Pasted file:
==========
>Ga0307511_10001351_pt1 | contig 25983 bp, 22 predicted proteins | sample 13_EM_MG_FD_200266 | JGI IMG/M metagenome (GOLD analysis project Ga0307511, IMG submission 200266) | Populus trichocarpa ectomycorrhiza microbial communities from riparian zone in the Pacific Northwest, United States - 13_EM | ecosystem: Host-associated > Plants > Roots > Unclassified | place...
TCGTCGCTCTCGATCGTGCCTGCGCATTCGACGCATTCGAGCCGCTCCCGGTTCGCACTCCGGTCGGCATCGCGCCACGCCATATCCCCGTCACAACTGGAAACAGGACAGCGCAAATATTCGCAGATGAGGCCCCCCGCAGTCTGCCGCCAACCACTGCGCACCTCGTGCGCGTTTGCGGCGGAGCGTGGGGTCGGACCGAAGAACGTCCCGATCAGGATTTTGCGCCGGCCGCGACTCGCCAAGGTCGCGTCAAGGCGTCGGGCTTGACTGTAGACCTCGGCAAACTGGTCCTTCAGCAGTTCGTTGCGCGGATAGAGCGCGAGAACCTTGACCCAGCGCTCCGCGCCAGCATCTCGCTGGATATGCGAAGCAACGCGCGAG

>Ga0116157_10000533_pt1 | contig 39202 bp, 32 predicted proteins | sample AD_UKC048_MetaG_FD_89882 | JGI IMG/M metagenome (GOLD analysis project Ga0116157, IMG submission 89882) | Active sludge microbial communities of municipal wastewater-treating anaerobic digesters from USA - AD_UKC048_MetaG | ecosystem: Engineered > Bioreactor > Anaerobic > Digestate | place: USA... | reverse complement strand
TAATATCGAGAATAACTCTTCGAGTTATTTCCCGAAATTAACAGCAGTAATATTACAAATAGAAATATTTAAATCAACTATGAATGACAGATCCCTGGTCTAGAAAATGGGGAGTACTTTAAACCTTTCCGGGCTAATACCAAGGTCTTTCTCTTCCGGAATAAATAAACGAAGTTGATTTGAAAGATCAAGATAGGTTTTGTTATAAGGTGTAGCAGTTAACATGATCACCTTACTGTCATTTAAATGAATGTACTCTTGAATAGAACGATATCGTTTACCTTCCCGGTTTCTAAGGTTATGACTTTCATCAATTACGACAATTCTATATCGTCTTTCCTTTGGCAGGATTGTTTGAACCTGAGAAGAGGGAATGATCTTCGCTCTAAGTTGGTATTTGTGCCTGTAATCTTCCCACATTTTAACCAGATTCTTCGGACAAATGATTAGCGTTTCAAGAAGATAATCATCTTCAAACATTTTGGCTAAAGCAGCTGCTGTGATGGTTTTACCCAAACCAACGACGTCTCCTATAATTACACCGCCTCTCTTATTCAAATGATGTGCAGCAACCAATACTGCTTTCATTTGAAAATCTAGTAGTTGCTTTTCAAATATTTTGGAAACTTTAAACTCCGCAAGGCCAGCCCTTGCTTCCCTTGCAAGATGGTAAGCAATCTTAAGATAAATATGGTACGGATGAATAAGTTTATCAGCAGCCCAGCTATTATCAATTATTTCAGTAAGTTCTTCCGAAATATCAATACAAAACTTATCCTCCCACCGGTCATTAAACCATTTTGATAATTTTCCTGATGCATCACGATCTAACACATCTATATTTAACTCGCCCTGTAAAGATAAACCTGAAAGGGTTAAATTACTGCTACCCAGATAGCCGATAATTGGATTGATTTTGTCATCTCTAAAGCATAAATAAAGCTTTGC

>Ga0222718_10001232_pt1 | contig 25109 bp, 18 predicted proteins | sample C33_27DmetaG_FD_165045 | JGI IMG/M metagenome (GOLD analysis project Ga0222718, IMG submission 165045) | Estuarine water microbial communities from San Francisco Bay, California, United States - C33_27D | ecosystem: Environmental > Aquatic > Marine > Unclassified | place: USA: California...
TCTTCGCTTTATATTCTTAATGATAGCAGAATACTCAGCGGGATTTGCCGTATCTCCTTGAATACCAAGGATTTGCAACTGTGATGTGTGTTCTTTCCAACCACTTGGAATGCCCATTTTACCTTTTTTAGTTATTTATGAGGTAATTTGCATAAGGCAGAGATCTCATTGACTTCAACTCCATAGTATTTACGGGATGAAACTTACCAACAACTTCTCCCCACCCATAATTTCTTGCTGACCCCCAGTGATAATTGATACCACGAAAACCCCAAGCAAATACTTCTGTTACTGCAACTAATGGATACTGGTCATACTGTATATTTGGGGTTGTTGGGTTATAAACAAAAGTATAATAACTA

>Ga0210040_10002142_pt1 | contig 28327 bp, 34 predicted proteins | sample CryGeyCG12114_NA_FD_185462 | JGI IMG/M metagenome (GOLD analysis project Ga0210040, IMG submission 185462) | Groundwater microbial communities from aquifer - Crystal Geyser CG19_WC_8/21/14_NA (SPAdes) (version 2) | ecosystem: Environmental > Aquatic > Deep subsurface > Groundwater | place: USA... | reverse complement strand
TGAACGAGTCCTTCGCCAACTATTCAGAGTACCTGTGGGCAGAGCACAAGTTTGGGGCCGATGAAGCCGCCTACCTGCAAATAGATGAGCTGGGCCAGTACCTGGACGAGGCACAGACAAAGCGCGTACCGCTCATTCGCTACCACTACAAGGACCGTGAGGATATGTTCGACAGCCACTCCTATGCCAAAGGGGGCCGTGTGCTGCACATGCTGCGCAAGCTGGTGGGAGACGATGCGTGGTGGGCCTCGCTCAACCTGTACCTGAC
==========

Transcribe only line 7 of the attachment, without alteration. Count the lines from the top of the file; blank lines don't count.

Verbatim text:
>Ga0210040_10002142_pt1 | contig 28327 bp, 34 predicted proteins | sample CryGeyCG12114_NA_FD_185462 | JGI IMG/M metagenome (GOLD analysis project Ga0210040, IMG submission 185462) | Groundwater microbial communities from aquifer - Crystal Geyser CG19_WC_8/21/14_NA (SPAdes) (version 2) | ecosystem: Environmental > Aquatic > Deep subsurface > Groundwater | place: USA... | reverse complement strand